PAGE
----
New Internal Communication Institute aims to improve UK performance on employee engagement

The green light has been given for a new professional institute that aims to transform internal communication practice in the UK and improve employee engagement levels.

The Institute of Internal Communication (IoIC) will seek to achieve this through the promotion of leading-edge knowledge on communication theory, strategy and tools and the provision of accredited qualifications.

The move reflects a steadily growing profile for internal communication in recent years, and an overwhelming weight of opinion and evidence highlighting its importance to the achievement of a whole range of critical business goals – a fact stressed by the recent Government-commissioned MacLeod Review which suggested that UK organisations could do better on employee engagement.

Around 20,000 people in the UK are now in a role that focuses entirely or to a considerable degree on internal communication issues, either working in the human resources department or collaborating closely with this function.

Members of the British Association of Communicators in Business (CiB) voted on 23 September to change the association to the Institute of Internal Communication. This change of emphasis is a natural product of the organisation’s strong foundations in internal communication – apparent from its very first members in 1949 – and the depth and breadth of its current members’ expertise.

The greater complexity of internal communication activities today, not least due to the wide range of tools and technologies at communicators disposal, have made it much more important that practitioners can receive support from a dedicated professional body focusing entirely on this discipline.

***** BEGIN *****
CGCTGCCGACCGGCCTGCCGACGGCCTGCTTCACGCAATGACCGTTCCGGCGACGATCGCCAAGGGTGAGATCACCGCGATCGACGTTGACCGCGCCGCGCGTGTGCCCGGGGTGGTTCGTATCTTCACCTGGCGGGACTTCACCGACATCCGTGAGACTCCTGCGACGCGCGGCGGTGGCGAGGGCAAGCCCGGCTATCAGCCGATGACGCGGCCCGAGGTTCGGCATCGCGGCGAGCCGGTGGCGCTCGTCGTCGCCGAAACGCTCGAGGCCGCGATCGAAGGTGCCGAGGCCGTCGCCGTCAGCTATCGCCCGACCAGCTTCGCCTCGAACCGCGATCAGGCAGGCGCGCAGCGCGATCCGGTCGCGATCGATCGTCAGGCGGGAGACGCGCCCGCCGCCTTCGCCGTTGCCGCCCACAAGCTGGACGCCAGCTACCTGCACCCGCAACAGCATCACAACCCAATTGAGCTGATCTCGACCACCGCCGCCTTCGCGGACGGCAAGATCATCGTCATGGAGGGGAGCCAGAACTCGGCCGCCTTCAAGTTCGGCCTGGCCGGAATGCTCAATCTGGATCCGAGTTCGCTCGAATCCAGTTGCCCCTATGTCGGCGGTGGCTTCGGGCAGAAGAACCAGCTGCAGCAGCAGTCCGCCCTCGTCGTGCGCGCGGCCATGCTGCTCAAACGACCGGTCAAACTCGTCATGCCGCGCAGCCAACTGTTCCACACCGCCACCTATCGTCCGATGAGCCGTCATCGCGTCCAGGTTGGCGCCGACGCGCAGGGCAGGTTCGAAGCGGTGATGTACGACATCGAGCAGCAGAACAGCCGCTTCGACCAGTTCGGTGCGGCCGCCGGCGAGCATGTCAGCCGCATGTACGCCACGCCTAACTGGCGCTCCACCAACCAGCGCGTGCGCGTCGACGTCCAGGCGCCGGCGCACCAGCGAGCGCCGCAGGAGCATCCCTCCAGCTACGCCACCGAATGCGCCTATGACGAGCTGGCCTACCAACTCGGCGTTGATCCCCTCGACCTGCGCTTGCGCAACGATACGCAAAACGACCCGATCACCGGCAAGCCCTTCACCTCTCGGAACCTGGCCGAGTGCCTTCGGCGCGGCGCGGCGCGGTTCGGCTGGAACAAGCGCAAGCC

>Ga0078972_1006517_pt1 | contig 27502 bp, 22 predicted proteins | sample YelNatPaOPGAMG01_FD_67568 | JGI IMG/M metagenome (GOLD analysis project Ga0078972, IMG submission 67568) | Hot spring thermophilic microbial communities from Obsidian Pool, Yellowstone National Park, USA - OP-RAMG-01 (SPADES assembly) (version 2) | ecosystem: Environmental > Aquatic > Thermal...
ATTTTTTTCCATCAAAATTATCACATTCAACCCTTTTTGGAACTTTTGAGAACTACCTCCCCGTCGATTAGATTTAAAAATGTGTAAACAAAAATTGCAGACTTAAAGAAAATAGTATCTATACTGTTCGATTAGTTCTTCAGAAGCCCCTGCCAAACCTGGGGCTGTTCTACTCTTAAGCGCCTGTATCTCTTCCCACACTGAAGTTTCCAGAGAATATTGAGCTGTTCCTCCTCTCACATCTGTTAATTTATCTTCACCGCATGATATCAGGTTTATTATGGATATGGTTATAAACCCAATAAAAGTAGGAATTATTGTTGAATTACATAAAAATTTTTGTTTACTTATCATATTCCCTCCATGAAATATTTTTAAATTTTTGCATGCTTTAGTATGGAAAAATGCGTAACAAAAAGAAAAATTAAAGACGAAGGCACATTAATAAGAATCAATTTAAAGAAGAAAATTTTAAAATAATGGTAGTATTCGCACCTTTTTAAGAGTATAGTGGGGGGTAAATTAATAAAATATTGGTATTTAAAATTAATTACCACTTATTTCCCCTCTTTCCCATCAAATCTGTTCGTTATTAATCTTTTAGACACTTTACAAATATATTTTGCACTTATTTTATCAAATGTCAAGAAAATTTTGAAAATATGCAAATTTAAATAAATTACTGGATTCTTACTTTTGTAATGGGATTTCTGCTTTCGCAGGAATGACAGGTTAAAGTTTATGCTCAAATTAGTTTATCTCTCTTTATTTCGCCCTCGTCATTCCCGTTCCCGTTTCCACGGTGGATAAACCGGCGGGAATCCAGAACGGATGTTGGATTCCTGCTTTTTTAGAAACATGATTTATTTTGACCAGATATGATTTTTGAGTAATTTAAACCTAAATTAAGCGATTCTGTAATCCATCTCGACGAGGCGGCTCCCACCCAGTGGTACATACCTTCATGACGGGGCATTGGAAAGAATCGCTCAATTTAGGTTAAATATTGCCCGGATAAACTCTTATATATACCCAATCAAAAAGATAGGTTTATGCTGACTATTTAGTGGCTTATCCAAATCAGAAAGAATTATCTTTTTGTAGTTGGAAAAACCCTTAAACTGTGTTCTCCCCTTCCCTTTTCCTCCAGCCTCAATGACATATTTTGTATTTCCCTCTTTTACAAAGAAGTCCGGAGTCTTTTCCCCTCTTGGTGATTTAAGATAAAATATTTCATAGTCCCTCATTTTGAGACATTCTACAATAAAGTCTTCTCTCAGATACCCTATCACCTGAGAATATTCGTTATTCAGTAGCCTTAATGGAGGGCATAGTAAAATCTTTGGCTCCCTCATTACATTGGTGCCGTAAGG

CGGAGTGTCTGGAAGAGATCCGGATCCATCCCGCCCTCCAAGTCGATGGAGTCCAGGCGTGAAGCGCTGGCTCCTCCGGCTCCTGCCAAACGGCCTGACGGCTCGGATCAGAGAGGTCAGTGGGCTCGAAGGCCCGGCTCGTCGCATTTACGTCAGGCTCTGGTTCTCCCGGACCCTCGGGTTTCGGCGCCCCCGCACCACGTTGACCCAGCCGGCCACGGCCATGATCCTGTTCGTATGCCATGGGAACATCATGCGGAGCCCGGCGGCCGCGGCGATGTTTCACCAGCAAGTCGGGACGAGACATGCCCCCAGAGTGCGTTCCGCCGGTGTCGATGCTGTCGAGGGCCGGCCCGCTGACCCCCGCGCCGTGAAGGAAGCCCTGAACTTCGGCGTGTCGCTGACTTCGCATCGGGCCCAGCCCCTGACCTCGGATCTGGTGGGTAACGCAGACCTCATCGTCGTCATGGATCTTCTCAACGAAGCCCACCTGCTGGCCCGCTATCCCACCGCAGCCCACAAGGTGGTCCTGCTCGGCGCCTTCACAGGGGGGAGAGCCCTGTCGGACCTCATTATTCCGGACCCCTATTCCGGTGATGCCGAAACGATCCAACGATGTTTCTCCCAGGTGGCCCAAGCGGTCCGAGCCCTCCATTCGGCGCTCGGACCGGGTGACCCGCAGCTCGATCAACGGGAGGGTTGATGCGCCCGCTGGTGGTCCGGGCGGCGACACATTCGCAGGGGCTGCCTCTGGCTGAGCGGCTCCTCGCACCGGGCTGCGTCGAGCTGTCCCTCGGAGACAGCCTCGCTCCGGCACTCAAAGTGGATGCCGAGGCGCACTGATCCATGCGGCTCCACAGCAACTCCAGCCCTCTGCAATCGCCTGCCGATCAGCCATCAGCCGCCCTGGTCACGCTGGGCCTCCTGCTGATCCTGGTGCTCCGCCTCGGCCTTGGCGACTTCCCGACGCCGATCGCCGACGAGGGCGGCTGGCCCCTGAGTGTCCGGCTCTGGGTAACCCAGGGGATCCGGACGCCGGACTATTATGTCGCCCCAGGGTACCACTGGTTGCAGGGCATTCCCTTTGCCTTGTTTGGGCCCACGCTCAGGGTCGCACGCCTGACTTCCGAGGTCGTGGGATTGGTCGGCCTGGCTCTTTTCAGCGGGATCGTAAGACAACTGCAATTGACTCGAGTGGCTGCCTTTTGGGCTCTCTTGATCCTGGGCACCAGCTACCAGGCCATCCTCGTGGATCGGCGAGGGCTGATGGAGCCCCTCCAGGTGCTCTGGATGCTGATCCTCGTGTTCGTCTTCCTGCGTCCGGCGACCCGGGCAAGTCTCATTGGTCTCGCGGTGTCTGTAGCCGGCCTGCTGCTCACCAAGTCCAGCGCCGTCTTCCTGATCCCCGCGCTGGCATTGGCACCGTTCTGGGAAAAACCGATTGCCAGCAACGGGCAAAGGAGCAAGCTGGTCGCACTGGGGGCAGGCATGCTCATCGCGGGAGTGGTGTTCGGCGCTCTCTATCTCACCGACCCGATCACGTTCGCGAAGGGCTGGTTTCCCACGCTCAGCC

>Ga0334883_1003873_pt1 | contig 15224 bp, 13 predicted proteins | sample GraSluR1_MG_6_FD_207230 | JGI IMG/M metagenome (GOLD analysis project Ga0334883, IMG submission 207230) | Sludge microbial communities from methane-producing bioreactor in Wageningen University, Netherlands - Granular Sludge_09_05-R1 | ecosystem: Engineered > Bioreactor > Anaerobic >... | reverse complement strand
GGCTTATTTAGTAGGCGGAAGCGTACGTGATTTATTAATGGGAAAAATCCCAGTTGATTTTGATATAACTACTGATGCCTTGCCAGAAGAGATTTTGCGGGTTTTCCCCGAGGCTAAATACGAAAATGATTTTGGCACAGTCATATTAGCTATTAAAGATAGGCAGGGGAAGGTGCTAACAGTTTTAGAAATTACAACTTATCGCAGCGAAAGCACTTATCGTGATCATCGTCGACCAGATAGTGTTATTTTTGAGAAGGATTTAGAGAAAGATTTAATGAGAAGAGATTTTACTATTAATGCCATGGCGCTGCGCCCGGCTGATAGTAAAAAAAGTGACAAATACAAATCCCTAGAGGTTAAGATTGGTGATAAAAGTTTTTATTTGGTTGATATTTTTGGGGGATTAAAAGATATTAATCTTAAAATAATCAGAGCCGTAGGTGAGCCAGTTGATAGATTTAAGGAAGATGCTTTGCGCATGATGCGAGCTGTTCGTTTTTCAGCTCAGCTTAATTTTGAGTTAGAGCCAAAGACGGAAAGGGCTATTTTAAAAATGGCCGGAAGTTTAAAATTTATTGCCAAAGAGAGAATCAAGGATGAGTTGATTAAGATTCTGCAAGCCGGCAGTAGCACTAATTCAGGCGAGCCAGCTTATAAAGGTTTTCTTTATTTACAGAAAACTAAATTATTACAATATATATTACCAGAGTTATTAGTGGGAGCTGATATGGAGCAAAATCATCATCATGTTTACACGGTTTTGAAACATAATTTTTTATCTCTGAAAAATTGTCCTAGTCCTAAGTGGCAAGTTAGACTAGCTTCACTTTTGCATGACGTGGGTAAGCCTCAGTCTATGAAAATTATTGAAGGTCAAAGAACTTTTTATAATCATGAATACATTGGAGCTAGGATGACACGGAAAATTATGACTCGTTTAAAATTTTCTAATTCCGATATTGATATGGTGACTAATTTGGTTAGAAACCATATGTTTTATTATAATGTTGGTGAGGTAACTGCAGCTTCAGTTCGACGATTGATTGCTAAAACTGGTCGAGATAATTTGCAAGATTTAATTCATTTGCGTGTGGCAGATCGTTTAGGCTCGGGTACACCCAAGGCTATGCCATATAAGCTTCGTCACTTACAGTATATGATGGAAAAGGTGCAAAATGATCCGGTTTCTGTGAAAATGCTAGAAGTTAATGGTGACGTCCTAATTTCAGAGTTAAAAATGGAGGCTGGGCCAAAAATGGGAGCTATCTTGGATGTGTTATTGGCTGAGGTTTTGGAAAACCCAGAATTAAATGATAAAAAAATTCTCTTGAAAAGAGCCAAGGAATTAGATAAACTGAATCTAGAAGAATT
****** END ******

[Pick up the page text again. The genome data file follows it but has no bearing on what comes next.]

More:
The move to institute status also confirms the body’s increasingly strong focus on accredited professional development and on being at the forefront of knowledge on workplace dynamics, innovative communication approaches and best practice.

Key aspects of the Institute’s work will include:

Professional development – development of a comprehensive, flexible and robust framework of accredited qualifications that will enable internal communication practitioners at all career stages to meet their employers’ business needs

Promoting best practice – the Institute will speak for the importance of good internal communication through the media and other professional platforms, and use its comprehensive awards and events activities to showcase various tactical and strategic aspects of best practice, promoting these so their significance is recognised by audiences who are not professional communicators

Thought leadership – spreading information gained from providing a non-commercial environment in which senior communicators from a wide variety of organisations can develop ideas and approaches, distilling the information generated from a diverse events programme and undertaking formal research projects.

The official changeover to Institute status, along with the launch of its new corporate identity will take place at the annual conference in May 2010.




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